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Written Statements

Tuesday 30 July 2013

Building Regulations: Part L


The Parliamentary Under-Secretary of State, Department for Communities and Local Government (Baroness Hanham): In The Coalition: our programme for government, and thereafter my Department’s published Business Plan, we said we would require continuous improvements to the energy efficiency of new buildings. I am therefore today setting out the Government’s response to last year’s consultation on proposed changes to Part L of the Building Regulations (Conservation of fuel and power) and announcing changes to the energy efficiency requirements in the Building Regulations for England. These changes have been overseen by my colleague, the Building Regulations Minister the Rt Hon Don Foster MP.

In doing so I am also responding to our key external partners who are seeking clarity on the issue. Strengthening these requirements takes the next step towards our zero carbon ambitions, will contribute to national emission reduction targets and help to lower people’s fuel bills. The changes are projected to deliver savings of £16 million per year to business and 6.4 million tonnes of carbon dioxide.

These changes have been developed in light of the consultation responses received, feedback from the Cabinet Office Red Tape Challenge process, consultation with the Building Regulations Advisory Committee and engagement with external partners. They strike a balance between the Government’s ongoing commitments to improving energy efficiency requirements and ensuring that the overall effect of regulation upon consumers and businesses does not stifle growth. And given that industry wants clarity on the further direction of travel beyond these changes the Government intend to publish a consultation shortly on the next steps to take forward zero carbon homes, including the means of delivering allowable solutions.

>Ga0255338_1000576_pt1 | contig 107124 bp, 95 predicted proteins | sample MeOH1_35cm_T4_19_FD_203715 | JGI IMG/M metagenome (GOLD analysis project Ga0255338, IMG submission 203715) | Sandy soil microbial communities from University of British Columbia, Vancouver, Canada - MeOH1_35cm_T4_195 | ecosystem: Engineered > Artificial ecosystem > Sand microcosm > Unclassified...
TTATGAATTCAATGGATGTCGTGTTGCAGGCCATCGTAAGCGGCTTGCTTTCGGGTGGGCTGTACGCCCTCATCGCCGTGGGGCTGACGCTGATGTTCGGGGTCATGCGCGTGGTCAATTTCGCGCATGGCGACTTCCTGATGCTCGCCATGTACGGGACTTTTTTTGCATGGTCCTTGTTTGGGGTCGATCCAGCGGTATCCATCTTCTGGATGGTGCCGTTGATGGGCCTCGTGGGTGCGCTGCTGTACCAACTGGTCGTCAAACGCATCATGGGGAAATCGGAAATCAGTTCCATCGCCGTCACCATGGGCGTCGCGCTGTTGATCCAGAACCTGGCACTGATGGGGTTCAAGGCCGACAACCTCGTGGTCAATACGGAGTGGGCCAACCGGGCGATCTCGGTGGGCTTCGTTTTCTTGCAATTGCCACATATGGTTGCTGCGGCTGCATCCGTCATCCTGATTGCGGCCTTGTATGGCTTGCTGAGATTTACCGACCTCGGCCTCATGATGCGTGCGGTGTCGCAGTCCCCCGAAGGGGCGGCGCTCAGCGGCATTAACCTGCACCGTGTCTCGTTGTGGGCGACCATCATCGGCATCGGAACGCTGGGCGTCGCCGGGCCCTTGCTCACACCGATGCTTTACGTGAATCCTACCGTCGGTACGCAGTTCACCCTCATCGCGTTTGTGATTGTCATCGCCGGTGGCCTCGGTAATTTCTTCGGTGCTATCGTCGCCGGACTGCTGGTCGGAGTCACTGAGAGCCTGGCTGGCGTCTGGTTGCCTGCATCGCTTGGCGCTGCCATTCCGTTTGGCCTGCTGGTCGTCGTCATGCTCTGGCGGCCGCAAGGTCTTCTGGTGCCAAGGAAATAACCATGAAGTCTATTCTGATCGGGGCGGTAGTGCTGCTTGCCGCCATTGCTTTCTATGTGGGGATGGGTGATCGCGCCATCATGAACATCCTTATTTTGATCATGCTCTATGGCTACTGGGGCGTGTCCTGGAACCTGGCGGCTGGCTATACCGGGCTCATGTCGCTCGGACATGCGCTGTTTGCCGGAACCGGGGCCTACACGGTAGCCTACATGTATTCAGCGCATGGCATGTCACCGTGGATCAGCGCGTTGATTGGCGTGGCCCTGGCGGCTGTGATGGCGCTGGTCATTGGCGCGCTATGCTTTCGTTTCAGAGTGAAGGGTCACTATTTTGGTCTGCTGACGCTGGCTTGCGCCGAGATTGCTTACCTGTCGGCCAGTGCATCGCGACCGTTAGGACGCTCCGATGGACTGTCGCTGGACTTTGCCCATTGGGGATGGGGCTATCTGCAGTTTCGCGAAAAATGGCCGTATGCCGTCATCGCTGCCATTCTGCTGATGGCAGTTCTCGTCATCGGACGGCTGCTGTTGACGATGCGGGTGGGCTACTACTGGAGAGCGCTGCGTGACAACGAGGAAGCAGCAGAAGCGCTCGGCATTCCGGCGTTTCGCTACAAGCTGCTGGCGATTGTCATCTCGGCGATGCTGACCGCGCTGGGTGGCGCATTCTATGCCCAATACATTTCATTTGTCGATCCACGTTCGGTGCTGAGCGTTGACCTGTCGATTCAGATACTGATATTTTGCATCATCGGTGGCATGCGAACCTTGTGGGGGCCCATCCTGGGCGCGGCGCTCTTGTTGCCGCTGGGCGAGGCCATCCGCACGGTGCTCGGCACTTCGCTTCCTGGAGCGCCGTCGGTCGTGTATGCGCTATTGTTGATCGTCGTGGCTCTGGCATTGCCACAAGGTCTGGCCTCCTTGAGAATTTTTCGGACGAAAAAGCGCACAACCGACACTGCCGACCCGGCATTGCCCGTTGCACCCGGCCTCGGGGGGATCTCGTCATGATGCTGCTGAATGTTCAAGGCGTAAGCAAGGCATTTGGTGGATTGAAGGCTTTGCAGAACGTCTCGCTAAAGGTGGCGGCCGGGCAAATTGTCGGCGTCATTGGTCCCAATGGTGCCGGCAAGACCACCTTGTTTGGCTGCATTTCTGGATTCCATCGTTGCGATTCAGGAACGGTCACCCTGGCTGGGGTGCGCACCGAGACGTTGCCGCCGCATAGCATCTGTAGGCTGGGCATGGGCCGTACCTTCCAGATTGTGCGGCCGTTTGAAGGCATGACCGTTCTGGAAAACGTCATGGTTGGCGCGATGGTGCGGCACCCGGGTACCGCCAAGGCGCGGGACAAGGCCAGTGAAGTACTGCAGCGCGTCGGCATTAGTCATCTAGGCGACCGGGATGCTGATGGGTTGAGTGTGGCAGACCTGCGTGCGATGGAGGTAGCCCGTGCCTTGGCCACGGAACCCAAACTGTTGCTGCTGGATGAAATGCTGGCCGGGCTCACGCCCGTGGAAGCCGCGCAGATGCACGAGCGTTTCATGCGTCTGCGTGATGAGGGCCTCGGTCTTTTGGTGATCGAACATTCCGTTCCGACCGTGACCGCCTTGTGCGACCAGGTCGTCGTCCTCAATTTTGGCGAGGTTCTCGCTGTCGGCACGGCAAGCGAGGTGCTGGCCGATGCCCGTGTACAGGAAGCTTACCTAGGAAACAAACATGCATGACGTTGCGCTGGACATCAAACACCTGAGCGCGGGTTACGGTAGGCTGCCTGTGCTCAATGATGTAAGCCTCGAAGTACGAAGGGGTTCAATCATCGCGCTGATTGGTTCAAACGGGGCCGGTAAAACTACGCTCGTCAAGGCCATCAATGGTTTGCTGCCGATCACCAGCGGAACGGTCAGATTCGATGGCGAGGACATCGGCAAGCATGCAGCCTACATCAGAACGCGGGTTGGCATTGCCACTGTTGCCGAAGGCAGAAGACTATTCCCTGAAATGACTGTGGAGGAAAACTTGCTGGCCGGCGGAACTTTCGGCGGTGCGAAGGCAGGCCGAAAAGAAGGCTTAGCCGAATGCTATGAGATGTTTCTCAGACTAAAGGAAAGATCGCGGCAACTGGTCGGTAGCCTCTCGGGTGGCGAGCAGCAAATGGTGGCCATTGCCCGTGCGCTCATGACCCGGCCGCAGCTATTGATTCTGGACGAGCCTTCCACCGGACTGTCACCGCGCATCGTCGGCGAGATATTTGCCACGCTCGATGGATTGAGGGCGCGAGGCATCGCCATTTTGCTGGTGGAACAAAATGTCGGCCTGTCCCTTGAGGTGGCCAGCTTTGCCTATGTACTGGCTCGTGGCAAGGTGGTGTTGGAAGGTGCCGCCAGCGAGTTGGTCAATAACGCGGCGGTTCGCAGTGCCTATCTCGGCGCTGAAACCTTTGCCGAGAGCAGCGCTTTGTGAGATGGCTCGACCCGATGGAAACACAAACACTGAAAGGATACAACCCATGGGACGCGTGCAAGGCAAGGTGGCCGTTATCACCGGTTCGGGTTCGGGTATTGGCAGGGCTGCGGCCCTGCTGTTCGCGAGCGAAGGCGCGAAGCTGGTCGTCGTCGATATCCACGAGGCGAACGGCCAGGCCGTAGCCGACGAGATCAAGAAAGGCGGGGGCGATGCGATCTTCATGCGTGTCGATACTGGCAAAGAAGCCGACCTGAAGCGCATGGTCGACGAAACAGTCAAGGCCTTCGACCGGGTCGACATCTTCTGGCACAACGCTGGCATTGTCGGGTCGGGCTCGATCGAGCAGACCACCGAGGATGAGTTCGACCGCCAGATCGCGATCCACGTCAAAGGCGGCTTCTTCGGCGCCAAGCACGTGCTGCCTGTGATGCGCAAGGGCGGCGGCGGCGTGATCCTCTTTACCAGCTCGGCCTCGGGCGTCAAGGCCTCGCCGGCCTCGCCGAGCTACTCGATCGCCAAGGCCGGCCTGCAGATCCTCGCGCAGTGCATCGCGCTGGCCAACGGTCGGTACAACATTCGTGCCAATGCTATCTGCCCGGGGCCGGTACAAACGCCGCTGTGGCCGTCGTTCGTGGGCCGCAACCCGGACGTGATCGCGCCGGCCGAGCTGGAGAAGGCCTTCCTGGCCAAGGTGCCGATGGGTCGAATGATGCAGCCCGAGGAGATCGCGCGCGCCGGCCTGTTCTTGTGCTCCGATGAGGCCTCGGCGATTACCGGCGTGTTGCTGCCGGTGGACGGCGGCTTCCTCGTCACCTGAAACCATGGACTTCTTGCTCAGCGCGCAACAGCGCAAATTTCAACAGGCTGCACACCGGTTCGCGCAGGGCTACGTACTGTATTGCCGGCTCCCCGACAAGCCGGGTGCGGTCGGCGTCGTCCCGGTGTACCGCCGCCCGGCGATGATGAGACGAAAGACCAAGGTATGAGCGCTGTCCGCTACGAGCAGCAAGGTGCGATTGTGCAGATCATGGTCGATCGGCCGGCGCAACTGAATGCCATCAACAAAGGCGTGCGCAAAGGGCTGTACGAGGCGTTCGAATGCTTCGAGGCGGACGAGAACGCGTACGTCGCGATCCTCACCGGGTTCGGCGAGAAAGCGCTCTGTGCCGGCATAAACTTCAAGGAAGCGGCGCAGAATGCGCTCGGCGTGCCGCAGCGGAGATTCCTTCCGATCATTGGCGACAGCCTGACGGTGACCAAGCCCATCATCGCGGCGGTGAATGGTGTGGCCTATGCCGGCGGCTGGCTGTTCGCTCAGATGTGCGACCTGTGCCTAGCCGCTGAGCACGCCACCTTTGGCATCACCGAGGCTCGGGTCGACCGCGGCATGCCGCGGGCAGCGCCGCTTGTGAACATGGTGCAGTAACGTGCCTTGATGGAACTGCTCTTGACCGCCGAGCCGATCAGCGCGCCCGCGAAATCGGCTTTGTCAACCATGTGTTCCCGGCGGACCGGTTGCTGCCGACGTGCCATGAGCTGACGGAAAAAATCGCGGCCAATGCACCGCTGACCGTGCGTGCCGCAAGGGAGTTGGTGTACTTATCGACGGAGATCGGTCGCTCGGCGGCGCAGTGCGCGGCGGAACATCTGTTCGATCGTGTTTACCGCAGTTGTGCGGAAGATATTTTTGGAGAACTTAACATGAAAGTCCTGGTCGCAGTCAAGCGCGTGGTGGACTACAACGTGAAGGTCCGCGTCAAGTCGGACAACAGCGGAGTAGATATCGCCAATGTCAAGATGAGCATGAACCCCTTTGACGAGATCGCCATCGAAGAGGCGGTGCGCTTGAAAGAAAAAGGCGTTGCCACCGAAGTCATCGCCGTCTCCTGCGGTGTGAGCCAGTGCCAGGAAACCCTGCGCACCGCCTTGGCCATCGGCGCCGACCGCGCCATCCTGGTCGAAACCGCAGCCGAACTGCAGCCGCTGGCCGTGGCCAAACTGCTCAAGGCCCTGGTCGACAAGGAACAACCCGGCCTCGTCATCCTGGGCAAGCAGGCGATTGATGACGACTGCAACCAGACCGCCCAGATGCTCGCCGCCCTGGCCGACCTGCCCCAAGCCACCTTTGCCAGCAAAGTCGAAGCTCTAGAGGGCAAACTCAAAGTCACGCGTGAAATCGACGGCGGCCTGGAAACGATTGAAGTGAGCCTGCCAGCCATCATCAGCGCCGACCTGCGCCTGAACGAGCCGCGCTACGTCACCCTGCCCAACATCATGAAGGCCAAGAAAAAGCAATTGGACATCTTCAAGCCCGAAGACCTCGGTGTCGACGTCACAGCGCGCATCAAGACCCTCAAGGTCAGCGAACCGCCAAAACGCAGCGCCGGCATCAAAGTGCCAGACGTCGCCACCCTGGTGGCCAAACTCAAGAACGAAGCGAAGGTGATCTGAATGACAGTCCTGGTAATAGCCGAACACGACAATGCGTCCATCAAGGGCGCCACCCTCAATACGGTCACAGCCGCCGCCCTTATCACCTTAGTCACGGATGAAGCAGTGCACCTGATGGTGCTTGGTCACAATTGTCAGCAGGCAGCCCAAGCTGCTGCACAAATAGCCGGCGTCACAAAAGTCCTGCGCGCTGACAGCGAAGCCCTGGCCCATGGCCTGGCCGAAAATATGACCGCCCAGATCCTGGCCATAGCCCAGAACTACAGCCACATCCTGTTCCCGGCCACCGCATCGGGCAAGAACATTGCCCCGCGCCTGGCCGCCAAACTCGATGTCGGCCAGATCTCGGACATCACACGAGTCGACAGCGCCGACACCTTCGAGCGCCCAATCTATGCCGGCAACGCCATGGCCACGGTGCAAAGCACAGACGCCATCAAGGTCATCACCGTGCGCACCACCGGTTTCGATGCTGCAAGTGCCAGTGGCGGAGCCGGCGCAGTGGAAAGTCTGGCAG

These Part L changes take an important and technically meaningful step towards zero carbon homes but one that also allows Government to meet its commitments to reduce the overall regulatory burden upon home builders. For new homes, the changes deliver a 6% improvement on 2010 standards across the build mix, with compliance targets differentiated by home type to take advantage of the most cost effective savings. The existing partial relaxation of targets for homes built off the gas grid, the so called ‘fuel factor’, will stay at current levels to help rural home builders. Home builders will continue to have flexibility in how they meet carbon dioxide targets however the emphasis of these changes is on getting the building fabric right and this is reinforced through the introduction of a new target for fabric energy efficiency.

Similarly I am announcing a strengthening of carbon dioxide targets for new non-domestic buildings that delivers a 9% improvement on 2010 standards aggregated across the build mix. Again this should be seen as part

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of the next step towards zero carbon, achievable in most building types through cost effective fabric and services efficiency improvements. I can also confirm a strengthening of the minimum energy efficiency standards when specific building services work including air conditioning and lighting replacements are carried out in existing non-domestic buildings. The direct energy savings arising from these changes outweigh the costs thereby providing a net benefit to business.